In essence, though his purpose is to pray for the sake of Allah (swt), but what is really important for him is his own excitement and happiness.
Legally speaking, there is no verdict here, perhaps very few jurists have said this also invalidates the action. Nevertheless, it does weaken the worship and there is a discussion on whether it is accepted or not in the eyes of Allah (swt).
Fifth Stage: During the act of worship, the intention is that it is only being performed for Allah (swt) and the person is conscious of this. However, after the act is complete, the person brings it up at a later time – even if it happens to be decades later – so that people get to know about it. Satan’s whispers to not let him off even after the worship is complete and follow him for a much longer time. There are different ways to convey this as well – for example, someone who prayed Ṣalāt al-Layl, but later wants people to know about it, says, “can you please pass me some water, my throat is really dry today as the recitation of my Ṣalāt al-Layl took really long.”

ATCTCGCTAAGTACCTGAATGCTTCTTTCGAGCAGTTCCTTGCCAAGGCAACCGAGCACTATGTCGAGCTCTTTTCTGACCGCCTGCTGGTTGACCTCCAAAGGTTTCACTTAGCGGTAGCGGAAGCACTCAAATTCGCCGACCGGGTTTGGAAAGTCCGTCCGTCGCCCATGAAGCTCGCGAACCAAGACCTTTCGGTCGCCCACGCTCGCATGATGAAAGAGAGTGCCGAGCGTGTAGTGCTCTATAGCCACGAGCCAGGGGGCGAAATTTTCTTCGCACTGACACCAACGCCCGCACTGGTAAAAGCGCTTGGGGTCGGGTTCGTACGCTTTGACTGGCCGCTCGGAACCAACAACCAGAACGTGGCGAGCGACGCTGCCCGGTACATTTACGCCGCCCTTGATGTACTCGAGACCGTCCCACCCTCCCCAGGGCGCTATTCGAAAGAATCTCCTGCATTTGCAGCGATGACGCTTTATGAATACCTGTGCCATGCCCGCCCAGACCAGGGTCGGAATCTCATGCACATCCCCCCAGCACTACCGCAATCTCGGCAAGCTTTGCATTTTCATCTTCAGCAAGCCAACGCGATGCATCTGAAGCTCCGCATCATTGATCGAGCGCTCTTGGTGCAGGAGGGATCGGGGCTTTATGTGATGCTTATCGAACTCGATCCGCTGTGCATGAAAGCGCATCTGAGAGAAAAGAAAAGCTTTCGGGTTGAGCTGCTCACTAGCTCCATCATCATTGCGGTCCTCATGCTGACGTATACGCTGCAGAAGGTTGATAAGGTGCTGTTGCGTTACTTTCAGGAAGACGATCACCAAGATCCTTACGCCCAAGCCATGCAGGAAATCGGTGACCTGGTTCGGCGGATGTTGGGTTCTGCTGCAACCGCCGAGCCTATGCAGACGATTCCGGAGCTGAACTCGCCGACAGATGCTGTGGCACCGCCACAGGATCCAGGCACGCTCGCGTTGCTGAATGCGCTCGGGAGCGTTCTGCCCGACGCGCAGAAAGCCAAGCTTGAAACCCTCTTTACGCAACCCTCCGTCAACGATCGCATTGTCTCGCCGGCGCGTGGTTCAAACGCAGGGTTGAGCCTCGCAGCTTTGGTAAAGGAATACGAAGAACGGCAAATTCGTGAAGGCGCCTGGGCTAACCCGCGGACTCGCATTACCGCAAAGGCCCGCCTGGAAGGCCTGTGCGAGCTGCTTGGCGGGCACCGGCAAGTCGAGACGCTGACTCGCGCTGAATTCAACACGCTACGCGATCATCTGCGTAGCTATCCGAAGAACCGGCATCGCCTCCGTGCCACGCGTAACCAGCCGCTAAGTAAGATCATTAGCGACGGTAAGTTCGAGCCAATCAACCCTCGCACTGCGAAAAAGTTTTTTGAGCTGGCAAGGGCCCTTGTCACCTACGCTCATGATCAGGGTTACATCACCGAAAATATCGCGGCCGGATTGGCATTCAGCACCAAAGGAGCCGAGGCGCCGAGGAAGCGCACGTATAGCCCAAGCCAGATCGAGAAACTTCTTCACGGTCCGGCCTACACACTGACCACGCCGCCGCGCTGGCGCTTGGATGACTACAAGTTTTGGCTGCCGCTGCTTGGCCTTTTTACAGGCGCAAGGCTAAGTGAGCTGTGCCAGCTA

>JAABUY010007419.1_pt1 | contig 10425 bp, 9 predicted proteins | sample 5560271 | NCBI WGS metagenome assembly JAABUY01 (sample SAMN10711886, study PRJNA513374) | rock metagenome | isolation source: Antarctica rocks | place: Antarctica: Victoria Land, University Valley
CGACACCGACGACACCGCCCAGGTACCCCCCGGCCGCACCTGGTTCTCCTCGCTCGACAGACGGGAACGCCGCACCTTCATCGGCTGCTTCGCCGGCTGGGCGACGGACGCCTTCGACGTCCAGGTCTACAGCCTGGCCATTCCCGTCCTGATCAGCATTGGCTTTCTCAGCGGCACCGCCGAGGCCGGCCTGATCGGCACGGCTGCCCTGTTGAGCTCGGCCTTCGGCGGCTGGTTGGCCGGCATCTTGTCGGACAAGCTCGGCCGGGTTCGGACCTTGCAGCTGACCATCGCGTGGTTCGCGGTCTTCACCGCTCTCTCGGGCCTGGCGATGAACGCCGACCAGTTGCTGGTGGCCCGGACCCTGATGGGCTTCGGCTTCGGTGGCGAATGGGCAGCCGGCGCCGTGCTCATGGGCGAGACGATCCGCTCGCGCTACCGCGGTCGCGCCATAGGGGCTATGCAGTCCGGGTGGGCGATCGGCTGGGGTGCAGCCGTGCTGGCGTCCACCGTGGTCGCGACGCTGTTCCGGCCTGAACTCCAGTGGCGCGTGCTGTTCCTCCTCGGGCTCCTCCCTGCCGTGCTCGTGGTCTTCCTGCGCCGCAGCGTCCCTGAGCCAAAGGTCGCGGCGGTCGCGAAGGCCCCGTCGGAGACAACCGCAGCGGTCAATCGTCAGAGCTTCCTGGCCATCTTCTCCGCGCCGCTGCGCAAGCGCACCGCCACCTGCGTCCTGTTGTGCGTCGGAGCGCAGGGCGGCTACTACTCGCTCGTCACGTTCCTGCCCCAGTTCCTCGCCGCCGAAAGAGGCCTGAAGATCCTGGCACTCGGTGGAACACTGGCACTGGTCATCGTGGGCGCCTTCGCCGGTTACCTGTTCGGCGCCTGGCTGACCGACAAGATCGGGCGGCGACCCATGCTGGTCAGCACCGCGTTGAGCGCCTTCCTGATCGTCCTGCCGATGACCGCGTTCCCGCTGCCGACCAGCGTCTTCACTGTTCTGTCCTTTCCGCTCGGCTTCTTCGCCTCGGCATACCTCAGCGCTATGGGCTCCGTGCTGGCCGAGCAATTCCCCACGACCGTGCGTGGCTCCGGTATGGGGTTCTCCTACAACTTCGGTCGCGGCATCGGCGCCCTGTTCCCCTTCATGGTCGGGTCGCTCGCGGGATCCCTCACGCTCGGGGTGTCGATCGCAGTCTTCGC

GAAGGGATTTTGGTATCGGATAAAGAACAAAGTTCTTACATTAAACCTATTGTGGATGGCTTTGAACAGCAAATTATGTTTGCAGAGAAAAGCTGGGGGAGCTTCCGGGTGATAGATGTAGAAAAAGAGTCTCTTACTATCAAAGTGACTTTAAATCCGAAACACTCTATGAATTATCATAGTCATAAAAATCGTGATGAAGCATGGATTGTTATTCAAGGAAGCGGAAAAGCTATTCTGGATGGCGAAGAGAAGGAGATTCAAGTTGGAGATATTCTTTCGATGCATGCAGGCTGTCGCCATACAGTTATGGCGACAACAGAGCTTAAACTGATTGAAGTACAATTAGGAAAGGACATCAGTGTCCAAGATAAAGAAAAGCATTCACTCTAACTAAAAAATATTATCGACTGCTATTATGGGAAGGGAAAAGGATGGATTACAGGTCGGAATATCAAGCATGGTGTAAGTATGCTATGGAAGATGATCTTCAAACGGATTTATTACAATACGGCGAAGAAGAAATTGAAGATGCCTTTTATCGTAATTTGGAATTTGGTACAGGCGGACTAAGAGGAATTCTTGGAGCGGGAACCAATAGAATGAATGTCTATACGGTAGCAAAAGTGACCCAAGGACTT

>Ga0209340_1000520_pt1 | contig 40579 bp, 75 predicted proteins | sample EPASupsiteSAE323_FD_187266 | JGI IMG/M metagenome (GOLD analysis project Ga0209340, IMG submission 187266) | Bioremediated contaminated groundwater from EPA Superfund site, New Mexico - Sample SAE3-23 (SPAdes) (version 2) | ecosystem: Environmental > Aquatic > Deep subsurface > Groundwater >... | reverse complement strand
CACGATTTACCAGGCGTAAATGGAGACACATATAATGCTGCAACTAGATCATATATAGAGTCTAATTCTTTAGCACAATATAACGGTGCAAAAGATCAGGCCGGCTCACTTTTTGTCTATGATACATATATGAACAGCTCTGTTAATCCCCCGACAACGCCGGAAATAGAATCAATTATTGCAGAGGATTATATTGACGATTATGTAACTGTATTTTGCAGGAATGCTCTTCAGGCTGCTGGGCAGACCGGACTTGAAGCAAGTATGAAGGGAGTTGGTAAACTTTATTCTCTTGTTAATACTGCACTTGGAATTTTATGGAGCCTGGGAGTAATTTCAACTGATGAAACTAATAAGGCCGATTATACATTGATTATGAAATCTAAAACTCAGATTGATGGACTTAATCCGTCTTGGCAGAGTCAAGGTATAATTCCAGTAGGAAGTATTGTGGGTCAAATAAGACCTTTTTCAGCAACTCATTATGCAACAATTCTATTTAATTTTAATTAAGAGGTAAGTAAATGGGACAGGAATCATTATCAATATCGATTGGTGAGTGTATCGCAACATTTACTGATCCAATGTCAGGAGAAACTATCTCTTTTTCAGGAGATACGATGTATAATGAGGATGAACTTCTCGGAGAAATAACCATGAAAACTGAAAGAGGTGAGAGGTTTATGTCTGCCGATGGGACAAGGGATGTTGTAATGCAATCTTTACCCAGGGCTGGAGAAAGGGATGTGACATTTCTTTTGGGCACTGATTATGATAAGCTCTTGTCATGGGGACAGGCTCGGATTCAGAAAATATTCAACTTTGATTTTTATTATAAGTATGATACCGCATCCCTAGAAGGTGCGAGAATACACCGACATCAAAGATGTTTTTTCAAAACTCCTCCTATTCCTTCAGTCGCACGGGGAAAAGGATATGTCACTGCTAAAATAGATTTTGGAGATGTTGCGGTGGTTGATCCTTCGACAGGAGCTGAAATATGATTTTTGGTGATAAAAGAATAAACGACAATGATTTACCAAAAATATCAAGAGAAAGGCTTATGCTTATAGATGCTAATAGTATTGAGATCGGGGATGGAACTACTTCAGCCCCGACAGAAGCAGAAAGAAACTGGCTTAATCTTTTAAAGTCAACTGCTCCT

It is here where ḥabṭ (fall of a deed) takes place. The act of worship was done correctly, the angels carry the act to Allah (swt), but later it is declined and falls back. ‘Allāmah Ṭabāṭabā’ī and perhaps other scholars believe that when ḥabṭ occurs, it indicates there was definitely a problem when the action was first done, but it was extremely hidden. This stage is difficult to identify, because sometimes you may want to encourage others around you to worship, but Satan is cunning enough to set up traps for us.